Kitten with a Whip is not a complete camp disaster, like John Brahm’s terminally mis-judged, unintentionally hilarious Hot Rods to Hell (1966). But in 1994 it did suffer the humiliation of being featured on an episode of Mystery Science Theater 3000. Its big attraction is to see Ann-Margret broadly overplaying as the manic, manipulative Jody, and seeing her in action is entertaining in itself.
“I feel so shiny good about you! About everything! Like, wonderful!”
Viavision [Imprint]’s Blu-ray of Kitten with a Whip is a flawless encoding of this B&W show, given a proper widescreen aspect ratio. Cameraman Joseph Biroc shot two of Ann-Margret’s color musicals, and she looks terrific here as well. We’re told that the entire show was scored from stock music by Universal’s house composers. Behind the main title plays a jazzy but generic Touch of Evil — type cue; I’m no David Schecter but I’ll guess it’s the work of Henry Mancini.
Feature commentators Alexandra Heller-Nicholas and Josh Nelson are so glib and funny they could be hosts on a morning show — Alexandra even tries out her ‘meow’ for the talk-track. But they dispense a lot of solid information about the movie, the juvenile delinquency genre, Ms. Ann-Margret’s career, and the film’s sexual politics. They quote from the original book and also from various Ann-Margret interviews. When sourcing publicity materials you have to hope that an important quote wasn’t invented by a publicity wag. They give the film a lot more respect than I would, which is fair; we can see what the writer-director wants to express.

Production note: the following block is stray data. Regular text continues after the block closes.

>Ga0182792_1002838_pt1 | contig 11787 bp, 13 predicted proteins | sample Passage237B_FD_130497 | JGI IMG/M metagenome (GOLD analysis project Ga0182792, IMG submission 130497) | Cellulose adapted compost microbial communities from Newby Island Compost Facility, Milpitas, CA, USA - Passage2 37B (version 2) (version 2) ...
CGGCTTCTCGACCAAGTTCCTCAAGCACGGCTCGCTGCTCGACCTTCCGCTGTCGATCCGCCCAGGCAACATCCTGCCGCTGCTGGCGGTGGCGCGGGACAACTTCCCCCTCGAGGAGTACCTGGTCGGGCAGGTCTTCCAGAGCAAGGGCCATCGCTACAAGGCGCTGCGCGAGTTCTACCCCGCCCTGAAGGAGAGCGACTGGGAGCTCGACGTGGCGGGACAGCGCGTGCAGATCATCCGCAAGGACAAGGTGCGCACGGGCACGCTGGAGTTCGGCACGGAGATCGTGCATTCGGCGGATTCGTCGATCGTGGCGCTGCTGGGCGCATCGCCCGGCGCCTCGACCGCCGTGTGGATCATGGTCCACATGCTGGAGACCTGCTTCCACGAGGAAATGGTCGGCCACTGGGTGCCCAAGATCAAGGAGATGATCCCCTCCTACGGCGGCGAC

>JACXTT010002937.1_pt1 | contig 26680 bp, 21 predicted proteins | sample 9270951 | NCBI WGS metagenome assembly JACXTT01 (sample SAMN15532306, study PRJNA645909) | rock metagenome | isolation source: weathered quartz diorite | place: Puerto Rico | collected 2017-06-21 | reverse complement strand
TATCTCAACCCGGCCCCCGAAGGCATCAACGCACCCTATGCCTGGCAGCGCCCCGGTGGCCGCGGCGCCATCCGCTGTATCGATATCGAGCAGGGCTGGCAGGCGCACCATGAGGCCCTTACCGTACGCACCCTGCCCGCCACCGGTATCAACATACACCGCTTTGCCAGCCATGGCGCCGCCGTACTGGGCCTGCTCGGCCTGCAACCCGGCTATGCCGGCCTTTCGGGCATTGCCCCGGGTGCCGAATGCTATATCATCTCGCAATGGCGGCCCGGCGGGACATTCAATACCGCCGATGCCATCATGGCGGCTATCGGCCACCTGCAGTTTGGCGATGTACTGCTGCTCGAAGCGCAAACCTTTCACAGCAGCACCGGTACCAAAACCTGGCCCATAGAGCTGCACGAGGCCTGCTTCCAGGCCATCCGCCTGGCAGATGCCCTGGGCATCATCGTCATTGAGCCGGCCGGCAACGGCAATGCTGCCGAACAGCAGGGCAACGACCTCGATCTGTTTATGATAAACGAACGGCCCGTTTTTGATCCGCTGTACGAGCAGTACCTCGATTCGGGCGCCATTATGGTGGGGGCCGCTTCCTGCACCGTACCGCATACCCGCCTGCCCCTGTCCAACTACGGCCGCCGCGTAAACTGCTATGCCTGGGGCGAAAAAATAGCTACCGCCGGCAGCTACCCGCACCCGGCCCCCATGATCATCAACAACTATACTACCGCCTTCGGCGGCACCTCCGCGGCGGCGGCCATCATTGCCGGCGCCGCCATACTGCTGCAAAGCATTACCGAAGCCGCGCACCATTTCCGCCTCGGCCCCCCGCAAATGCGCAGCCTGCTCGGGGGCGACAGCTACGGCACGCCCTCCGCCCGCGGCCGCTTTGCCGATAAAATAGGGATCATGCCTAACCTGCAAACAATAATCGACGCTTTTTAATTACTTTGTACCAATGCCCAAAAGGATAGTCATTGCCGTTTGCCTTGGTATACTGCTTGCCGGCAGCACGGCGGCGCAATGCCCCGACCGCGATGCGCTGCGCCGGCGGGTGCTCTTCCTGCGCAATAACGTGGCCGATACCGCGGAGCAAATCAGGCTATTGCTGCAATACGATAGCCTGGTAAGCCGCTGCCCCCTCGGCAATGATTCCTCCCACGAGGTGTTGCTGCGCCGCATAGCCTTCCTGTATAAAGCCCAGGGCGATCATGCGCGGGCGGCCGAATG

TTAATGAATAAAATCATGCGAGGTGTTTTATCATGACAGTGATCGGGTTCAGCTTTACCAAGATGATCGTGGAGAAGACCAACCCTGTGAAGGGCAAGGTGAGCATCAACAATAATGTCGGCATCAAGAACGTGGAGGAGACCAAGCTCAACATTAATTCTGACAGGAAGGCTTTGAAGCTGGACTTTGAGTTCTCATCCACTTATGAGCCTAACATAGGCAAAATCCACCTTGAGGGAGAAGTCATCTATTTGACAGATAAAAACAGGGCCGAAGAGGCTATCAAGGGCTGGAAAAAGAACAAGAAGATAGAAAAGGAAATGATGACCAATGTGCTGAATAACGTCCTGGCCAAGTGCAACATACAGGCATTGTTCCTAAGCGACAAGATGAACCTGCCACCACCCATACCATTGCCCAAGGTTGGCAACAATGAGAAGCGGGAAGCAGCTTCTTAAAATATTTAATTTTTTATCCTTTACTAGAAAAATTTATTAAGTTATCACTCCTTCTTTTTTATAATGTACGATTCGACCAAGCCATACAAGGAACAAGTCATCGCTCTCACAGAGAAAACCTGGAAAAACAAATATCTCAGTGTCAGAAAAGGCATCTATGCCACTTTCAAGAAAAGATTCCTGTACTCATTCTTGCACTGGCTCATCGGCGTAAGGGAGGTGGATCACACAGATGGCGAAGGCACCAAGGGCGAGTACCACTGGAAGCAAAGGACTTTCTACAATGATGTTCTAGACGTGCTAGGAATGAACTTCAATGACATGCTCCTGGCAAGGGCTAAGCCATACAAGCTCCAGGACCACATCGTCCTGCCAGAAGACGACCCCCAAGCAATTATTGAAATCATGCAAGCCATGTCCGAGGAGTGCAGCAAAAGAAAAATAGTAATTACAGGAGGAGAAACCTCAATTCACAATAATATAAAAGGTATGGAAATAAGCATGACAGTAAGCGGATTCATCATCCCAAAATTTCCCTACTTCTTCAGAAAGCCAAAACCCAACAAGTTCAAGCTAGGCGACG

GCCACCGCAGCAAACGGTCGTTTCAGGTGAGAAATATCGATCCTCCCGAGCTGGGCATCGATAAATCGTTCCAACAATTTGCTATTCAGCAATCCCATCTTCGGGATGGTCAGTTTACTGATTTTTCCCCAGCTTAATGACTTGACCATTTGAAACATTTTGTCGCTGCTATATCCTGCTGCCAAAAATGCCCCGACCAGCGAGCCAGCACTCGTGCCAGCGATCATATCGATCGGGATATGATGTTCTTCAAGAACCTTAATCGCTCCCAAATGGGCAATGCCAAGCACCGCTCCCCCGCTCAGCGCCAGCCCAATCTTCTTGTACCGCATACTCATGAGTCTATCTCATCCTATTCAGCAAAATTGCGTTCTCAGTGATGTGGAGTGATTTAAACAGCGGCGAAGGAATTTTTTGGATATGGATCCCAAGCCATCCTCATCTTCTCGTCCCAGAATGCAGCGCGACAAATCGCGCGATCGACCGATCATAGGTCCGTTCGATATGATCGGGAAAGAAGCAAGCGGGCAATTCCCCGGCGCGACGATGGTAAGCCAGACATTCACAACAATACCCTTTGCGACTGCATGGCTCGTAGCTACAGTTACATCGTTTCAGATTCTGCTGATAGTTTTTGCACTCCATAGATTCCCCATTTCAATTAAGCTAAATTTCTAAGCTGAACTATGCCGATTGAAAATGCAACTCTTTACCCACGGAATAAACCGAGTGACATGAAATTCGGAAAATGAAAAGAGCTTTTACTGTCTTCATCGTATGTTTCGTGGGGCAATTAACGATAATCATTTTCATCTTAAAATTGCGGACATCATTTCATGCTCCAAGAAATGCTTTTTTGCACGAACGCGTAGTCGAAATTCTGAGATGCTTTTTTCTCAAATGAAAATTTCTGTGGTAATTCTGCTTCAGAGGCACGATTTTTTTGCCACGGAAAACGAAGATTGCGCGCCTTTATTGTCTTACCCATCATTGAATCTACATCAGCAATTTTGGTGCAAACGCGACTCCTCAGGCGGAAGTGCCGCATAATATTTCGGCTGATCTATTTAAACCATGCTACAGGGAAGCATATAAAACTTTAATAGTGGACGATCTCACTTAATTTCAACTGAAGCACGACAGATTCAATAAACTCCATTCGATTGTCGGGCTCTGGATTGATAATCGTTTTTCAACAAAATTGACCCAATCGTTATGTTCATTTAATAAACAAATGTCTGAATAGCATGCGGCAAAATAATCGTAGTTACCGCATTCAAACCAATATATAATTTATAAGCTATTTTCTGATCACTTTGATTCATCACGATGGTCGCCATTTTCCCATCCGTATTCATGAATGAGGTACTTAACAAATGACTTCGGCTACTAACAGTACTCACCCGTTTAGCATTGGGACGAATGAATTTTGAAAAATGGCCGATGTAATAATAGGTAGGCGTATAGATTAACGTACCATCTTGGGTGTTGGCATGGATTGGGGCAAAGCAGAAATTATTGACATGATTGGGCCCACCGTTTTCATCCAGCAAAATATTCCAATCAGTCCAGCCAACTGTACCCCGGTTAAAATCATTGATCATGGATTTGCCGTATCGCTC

Two lengthy video featurette / video essays are also present. Kat Ellinger holds forth with a lengthy, academic-oriented historical treatise on ‘bad girls in film,’ relaying basic information and some good insights on sex politics in exploitation genres. Andrew Nette’s longer piece gives Kitten his analytical viewpoint, using the pulp author Wade Miller as the central focus. The featurettes use extensive video clips from big movies from major studios, which we certainly couldn’t get away with here in Hollywood. The artwork is attractive as well. Universal released a domestic Blu of this in 2020, but I don’t believe it carries any extras.
The commentators suggest that Kitten with a Whip is respected by some of today’s filmmakers. It’s apparently one of the ‘edgy’ shows praised by Quentin Tarantino at one time or another. Someone says that its influence can be seen in Tarantino’s Once Upon a Time in Hollywood. At first we just noted the ‘home invasion’ similarity, but there’s a bit more to it than that. When Don and Buck decide to take their criminal act on the road, kidnapping David, their female companion Midge bugs out, taking their ride with her, a shiny Jaguar. A similar event in Once Upon a Time in Hollywood marks the moment on Cielo Drive when Tarantino opts for fantasy over reality, and takes his show in a different direction.
Written with substantial assistance from “B.”
Reviewed by Glenn Erickson
Kitten with a Whip
Movie: Fair ++ or Good ++ for cult value
New supplements: audio commentary by Alexandra Heller-Nicholas and Josh Nelson; 2 video Essays: Faster, Pussycat! Kill! Kill!: The Rise of Delinquent Girls in Film with Kat Ellinger; She Reached for Evil: Dissecting Kitten With a Whip with Andrew Nette; Photo Gallery.
Deaf and Hearing-impaired Friendly? YES; Subtitles: English (feature only)
Packaging: One Blu-ray in Keep case
Reviewed: February 8, 2022
Text © Copyright 2022 Glenn Erickson
Here’s John Sayles on Kitten With a Whip: